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An extraordinary father-son relationship, tinged by tragedy
In June 1991, James Jordan sat by his son Michael, who had joyous tears streaming down his cheeks as he finally tasted championship glory inside a raucous Los Angeles locker room.
Five years later, on Father's Day, James' spirit is what compelled Michael to collapse into the fetal position on the United Center floor as the Bulls' fourth championship celebration took flight.
Just shy of three years after two teenagers woke a napping James at a North Carolina rest stop, then robbed and murdered him, Michael accepted his fourth NBA Finals Most Valuable Player Award with his father on his mind.
"This was probably the hardest time for me to play the game of basketball," Michael said on June 16, 1996, after the Bulls closed out Seattle. "I had a lot of things in my heart and on my mind ... and maybe my mind was not geared to [the game].
"I think deep down inside, it was geared to what was most important to me, which was my family and my father not being here to see this. I'm just glad my team pulled me through this because it was a tough time for me."
Some of those who have known Jordan the longest and have been closest to him spoke eloquently of the bond Jordan shared with his father, whom he called simply "Pops." During Jordan's rise to fame, he often talked about his father's ability to keep him grounded and openly referred to him as his best friend.
"There's no question where Mike came by his love of baseball; that was his dad's sport," says Dick Neher, Jordan's Babe Ruth League baseball coach. "James and I worked together at the GE plant for 20 years. He never missed a game, and he rarely missed one of Mike's practices. They were extremely close, and they remained so."
Whispers of Jordan possibly retiring early began shortly after police arrested Daniel Green and Larry Demery and charged them with murdering James Jordan, who was 56, on July 23, 1993. A fisherman discovered James' body in a creek on Aug. 3. Ten days later, he was identified using dental records. Just shy of two months later, on Oct. 6, Michael Jordan left basketball at 30. And while Jordan didn't cite the loss of his father as the only reason, he addressed the tragedy at his packed news conference at the Berto Center.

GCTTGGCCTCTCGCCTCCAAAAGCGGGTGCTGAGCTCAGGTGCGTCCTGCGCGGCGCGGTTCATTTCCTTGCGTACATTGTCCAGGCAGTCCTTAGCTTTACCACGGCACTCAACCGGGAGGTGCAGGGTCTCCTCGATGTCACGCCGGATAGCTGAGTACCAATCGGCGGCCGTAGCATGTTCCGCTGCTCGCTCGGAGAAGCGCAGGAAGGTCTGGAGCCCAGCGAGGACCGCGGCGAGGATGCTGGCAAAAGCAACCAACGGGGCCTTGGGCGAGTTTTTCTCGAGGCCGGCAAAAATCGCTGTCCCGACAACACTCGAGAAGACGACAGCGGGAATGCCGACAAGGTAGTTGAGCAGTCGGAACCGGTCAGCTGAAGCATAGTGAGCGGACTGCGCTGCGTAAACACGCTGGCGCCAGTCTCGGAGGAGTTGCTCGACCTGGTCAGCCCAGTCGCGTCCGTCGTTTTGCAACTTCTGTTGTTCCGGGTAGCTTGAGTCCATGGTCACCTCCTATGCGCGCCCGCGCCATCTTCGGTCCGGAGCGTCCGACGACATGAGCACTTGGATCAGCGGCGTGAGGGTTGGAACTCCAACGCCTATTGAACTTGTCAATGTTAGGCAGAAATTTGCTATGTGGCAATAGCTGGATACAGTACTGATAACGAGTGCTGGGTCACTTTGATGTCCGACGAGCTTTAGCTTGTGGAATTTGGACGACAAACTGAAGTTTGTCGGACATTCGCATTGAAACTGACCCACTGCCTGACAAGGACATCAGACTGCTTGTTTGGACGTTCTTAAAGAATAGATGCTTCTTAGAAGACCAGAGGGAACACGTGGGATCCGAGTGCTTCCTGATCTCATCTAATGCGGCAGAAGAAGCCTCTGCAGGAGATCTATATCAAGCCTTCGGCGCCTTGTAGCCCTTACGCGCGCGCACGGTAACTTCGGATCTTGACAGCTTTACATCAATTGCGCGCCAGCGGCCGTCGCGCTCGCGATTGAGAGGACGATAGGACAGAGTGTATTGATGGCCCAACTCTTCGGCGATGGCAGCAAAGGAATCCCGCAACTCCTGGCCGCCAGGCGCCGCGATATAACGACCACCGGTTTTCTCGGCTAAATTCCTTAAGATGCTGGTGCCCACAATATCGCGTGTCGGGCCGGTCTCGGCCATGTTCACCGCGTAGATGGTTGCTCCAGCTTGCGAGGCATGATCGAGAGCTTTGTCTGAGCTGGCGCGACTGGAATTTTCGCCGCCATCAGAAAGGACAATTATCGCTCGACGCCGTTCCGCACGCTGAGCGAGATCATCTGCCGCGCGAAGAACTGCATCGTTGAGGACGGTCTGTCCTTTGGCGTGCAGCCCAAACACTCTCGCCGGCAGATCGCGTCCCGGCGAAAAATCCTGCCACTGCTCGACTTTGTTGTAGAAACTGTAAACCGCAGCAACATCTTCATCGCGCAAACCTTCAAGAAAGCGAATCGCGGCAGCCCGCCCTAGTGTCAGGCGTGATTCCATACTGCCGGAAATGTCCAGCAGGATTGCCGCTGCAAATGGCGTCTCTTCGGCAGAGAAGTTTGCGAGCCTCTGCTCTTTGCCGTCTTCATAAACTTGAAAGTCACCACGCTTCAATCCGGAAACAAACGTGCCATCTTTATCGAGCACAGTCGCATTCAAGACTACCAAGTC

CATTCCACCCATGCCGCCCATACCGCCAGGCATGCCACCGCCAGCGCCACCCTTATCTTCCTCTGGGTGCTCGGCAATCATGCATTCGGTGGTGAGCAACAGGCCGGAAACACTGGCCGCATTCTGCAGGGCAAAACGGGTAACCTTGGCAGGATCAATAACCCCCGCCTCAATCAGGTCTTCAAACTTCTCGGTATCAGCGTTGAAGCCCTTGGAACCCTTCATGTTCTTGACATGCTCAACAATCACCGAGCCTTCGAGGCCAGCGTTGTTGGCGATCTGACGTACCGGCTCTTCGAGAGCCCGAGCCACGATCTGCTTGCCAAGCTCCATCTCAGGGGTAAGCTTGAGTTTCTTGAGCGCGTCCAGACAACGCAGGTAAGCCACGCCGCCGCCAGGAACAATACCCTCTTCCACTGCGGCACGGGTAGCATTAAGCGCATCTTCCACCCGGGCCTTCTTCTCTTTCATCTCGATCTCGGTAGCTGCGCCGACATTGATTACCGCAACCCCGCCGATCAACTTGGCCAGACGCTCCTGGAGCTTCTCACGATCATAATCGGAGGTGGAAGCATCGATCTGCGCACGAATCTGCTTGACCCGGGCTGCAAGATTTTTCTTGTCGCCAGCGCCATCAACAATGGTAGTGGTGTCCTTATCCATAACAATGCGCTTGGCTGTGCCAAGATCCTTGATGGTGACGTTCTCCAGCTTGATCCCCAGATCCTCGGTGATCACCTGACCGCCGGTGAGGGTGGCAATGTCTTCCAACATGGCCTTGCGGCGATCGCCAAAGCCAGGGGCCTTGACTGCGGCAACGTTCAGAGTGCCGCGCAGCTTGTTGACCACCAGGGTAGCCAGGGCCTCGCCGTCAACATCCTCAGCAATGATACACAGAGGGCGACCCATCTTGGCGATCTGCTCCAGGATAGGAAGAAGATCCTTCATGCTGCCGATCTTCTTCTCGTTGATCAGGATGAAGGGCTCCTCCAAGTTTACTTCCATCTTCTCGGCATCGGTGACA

"I'm a very optimistic person and I guess the most positive thing I can take from my father not being here with me today is that he saw my last basketball game," Jordan said then. "And that means a lot."
Teammates and friends who watched Jordan celebrate the Bulls' first three championships with his father understood how losing him had influenced his retirement decision.
"I can't say I was shocked, because he was so close to his dad," says John Paxson. "I always felt this way: If retirement is what he wanted, you had to be happy for him. If some burden would be lifted or that could clear his mind, well, there's nothing wrong with that. He deserved it."
Added James Worthy, a teammate at North Carolina: "[The murder] had to affect him, close as they were. My folks kept going to the games after I left Carolina and they'd sit with the Jordans, so we knew them very well. They were a very close family, a very nice family."
On March 12, 1996, a jury chose life in prison over the death penalty for Green. Two months and eight days later, a jury sentenced Demery to life in prison as well.
And then, on Oct. 14, 1996, Jordan attended the opening of the James Jordan Boys & Girls Club and Family Life Center a few blocks from the United Center.
At the center is a plaque that shows James Jordan smiling -- looking much like Michael did that 1991 night in Los Angeles.